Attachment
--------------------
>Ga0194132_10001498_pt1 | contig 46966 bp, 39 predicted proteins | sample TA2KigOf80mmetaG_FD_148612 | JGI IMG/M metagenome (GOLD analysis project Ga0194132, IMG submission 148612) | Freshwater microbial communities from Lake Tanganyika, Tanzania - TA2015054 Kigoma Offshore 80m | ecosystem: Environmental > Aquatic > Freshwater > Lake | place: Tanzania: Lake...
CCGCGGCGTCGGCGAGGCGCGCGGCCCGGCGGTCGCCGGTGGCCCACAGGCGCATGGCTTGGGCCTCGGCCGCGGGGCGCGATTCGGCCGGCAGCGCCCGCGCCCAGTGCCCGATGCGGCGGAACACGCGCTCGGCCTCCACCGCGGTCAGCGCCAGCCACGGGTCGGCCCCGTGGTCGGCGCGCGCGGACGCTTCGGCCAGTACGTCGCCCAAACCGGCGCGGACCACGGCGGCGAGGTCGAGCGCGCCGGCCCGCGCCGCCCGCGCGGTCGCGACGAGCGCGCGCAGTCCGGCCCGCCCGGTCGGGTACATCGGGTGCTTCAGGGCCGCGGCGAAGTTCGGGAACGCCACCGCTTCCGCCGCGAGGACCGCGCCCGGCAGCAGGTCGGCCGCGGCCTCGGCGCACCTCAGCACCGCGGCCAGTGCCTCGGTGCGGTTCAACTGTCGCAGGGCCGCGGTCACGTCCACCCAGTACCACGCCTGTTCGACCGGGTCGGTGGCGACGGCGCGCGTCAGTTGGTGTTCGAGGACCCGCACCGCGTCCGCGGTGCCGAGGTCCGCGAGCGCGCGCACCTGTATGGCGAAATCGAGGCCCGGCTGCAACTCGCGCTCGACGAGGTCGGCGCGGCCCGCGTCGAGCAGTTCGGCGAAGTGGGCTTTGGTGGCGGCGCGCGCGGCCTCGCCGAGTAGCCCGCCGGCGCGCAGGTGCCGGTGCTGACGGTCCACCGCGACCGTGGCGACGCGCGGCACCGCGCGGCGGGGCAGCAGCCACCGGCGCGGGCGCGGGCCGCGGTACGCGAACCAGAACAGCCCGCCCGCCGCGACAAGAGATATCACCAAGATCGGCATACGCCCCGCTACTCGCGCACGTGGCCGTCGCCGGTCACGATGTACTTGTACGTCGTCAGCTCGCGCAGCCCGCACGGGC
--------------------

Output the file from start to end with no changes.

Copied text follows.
>Ga0194132_10001498_pt1 | contig 46966 bp, 39 predicted proteins | sample TA2KigOf80mmetaG_FD_148612 | JGI IMG/M metagenome (GOLD analysis project Ga0194132, IMG submission 148612) | Freshwater microbial communities from Lake Tanganyika, Tanzania - TA2015054 Kigoma Offshore 80m | ecosystem: Environmental > Aquatic > Freshwater > Lake | place: Tanzania: Lake...
CCGCGGCGTCGGCGAGGCGCGCGGCCCGGCGGTCGCCGGTGGCCCACAGGCGCATGGCTTGGGCCTCGGCCGCGGGGCGCGATTCGGCCGGCAGCGCCCGCGCCCAGTGCCCGATGCGGCGGAACACGCGCTCGGCCTCCACCGCGGTCAGCGCCAGCCACGGGTCGGCCCCGTGGTCGGCGCGCGCGGACGCTTCGGCCAGTACGTCGCCCAAACCGGCGCGGACCACGGCGGCGAGGTCGAGCGCGCCGGCCCGCGCCGCCCGCGCGGTCGCGACGAGCGCGCGCAGTCCGGCCCGCCCGGTCGGGTACATCGGGTGCTTCAGGGCCGCGGCGAAGTTCGGGAACGCCACCGCTTCCGCCGCGAGGACCGCGCCCGGCAGCAGGTCGGCCGCGGCCTCGGCGCACCTCAGCACCGCGGCCAGTGCCTCGGTGCGGTTCAACTGTCGCAGGGCCGCGGTCACGTCCACCCAGTACCACGCCTGTTCGACCGGGTCGGTGGCGACGGCGCGCGTCAGTTGGTGTTCGAGGACCCGCACCGCGTCCGCGGTGCCGAGGTCCGCGAGCGCGCGCACCTGTATGGCGAAATCGAGGCCCGGCTGCAACTCGCGCTCGACGAGGTCGGCGCGGCCCGCGTCGAGCAGTTCGGCGAAGTGGGCTTTGGTGGCGGCGCGCGCGGCCTCGCCGAGTAGCCCGCCGGCGCGCAGGTGCCGGTGCTGACGGTCCACCGCGACCGTGGCGACGCGCGGCACCGCGCGGCGGGGCAGCAGCCACCGGCGCGGGCGCGGGCCGCGGTACGCGAACCAGAACAGCCCGCCCGCCGCGACAAGAGATATCACCAAGATCGGCATACGCCCCGCTACTCGCGCACGTGGCCGTCGCCGGTCACGATGTACTTGTACGTCGTCAGCTCGCGCAGCCCGCACGGGC